HOW ABOUT TRADING YOUR CHEVY FOR A BUS PASS?
What was once a small village of pearl divers is now a prime model of the global city. growing up in modern dubai meant having friends of every nationality. in 2016, i spent eight months in dubai and committed to only using public transport. i found that the buses were never full, there were never any children on board and most people were in uniforms. the transit system has evolved to accommodate the needs of its largest user group: blue collar workers. this means that the system is incredibly complex and interconnected, with stops from almost every residence community to every commercial area in the city. i travelled 50km every day to work and while the heat was uncomfortable, challenge breeds creativity, and i adapted by carrying an umbrella. that was the first time i really saw the city; catching the first bus meant seeing who tied the nets around the bunches of dates on palm trees, the men who cleared the street litter before everyone woke up and the contracting companies transporting hundreds of labourers to work sites before people started driving out to work. i noticed the trees because i chose my walking routes according to the path with the most shade. i learned, for the first time, that they were damas, neem and ghaf. i learned that the sun stings if i leave at 2pm but only smolders closer to 3pm. what once was just the space between my home and the next destination became a series of places and networks, each with a unique value that had always existed but only recently become apparent to me.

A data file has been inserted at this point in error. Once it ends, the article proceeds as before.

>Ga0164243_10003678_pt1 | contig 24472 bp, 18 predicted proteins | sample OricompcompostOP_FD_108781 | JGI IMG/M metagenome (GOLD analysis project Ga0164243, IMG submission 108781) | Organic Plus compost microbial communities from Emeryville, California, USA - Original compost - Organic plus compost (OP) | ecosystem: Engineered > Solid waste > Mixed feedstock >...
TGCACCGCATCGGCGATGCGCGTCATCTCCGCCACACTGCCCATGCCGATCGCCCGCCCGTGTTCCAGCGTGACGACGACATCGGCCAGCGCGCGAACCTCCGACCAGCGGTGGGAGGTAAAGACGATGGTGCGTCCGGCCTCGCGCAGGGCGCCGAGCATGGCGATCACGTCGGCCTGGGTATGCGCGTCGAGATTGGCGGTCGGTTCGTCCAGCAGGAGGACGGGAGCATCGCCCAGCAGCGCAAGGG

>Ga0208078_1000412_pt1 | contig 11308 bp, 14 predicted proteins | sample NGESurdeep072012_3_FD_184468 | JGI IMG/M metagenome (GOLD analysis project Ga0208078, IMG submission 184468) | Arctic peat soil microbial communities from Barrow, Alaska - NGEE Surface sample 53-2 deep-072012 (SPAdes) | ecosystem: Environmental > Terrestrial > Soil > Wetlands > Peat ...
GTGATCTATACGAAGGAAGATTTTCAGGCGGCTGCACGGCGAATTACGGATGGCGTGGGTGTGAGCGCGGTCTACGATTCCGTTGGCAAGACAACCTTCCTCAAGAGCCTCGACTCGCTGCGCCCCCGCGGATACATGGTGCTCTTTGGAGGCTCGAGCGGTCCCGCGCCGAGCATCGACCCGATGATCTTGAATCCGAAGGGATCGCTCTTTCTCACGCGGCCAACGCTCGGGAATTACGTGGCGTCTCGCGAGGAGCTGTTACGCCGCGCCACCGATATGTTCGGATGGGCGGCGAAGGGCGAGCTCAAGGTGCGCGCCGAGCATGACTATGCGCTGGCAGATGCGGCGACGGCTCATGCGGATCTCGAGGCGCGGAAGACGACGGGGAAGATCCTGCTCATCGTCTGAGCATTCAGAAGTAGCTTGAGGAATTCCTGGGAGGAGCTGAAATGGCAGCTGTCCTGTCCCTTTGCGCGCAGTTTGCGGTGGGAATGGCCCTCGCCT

there is no doubt about the convenience of cars, mobile maps and all the other technology designed to make our lives easier but we must ask ourselves why we always choose convenience over a chance to learn. our sensitivity to the world around us is what empowers us to think about it more creatively and with a greater sense of responsibility for its preservation. for a small city like dubai, the first step is simple: take the bus, use the metro. do something differently to recognise the space around you, who you share it with and what it needs to live on and grow well.